Podsednik checks into Blue Jays training camp
Toronto Blue Jays outfielder Scott Podsednik gestures after holding a press conference during baseball spring training in Dunedin, Fla., on Wednesday, Feb. 23, 2011. Podsednik is injured with a foot injury. THE CANADIAN PRESS/Nathan Denette
DUNEDIN, Fla. - Scott Podsednik's spring is not off to an ideal start, far from it, but at least he can take some solace in knowing that other years have also started poorly and turned out fine.
Like 2009, for instance.
"It's a crazy game," he said Wednesday after checking into camp with the Toronto Blue Jays. "A couple of years ago I was sitting on my couch at the start of the '09 season, so anything can happen.
"I've learned over the years to just kind of focus on the things you can control, and all I can control is trying to get myself ready and playing my game in between the lines. Anything outside of that is not up to my decision, so I'm going to try to focus all my energy on things I can control."
A sound approach and, given the circumstances, a wise one for the speed demon and former all-star.
Podsednik arrived in camp on a minor-league contract signed last week, the best deal for him after an off-season that didn't play out anything like what he expected.
In November, he declined his end of a US$2-million mutual contract option for 2011 with the Los Angeles Dodgers and opted for free agency. It backfired since "for whatever reason my market just didn't develop," said Podsednik.
Now, the opportunity at hand is for him to try and win a bench spot, a far cry from the leadoff hitter's role he was seeking. Another wrench was thrown into his plans when a case of plantar fasciitis -- a painful irritation and swelling of the thick tissue on the bottom of the foot -- flared up over the weekend and delayed his arrival in Dunedin.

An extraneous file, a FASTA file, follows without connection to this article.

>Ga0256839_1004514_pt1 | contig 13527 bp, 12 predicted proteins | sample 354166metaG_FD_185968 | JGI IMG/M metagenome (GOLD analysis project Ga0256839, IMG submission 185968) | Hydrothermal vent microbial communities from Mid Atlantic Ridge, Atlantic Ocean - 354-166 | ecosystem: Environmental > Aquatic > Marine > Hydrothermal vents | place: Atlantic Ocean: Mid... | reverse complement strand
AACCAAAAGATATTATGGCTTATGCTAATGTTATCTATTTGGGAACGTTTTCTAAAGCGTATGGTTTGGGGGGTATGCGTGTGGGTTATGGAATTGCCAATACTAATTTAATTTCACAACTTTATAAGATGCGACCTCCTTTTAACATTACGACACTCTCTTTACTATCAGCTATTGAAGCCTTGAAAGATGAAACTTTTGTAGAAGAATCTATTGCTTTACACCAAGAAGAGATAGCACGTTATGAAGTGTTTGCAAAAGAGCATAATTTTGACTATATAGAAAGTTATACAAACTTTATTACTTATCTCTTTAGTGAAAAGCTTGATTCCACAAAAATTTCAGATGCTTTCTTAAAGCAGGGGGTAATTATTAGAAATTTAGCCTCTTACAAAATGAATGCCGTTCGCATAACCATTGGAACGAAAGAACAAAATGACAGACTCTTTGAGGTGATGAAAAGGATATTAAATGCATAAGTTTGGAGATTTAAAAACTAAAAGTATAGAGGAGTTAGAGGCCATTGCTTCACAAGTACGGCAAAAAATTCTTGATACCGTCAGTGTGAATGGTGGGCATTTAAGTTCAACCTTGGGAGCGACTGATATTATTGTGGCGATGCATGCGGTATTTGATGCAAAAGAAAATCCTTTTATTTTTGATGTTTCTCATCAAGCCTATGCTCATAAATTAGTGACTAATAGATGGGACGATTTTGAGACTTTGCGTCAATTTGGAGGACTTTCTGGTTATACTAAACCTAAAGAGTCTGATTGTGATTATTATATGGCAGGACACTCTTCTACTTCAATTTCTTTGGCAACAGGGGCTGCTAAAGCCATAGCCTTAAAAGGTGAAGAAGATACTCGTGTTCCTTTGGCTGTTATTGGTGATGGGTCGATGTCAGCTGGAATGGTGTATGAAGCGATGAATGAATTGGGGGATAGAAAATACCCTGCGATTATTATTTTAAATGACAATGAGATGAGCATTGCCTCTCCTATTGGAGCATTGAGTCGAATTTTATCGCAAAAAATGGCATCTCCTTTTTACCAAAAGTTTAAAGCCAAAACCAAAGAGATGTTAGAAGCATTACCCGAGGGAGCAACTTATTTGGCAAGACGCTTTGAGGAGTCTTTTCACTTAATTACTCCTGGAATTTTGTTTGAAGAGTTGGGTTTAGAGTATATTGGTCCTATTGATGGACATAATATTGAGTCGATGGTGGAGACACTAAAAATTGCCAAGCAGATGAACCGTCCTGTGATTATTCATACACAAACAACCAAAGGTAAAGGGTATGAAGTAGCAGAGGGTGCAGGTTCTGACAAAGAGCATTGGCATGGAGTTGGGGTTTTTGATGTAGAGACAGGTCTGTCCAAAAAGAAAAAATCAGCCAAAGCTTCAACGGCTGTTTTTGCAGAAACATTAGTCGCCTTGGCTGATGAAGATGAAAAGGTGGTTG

He received a cortisone injection Saturday and hopes it is as effective as the one he got when the problem last flared up in September. He wants to be cautious in the coming days to avoid aggravating things.
"The docs told me this weekend anywhere from a week-and-a-half to a couple of weeks I should be back out running," said Podsednik, wearing sneakers instead of the large protective boot sitting in his locker. "From there, it's just a matter of getting my legs back under me, getting some strength back. ...
"I've been kind of racking my brain trying to figure out how this happened so I can prevent it in the future, but I don't think we'll ever understand exactly why it happened. We can just try to improve it and get back."
The delayed start may affect his chances of winning one of the bench spots up for grabs with the team, even though he described the Blue Jays as being "the most aggressive in terms of trying to acquire me."
Podsednik fits in with the club's desire to add speed to the roster and with a season of 70 stolen bases under his belt, he certainly does that.
But the Blue Jays will already feature Rajai Davis, a burner who is slated to play centre field and bat leadoff, while Corey Patterson is another speedy outfielder on a minor-league contract fighting for a bench spot. Prospect Darin Mastroianni is cut from a similar mould too, but he has never played above double-A and is slated to open the season at triple-A.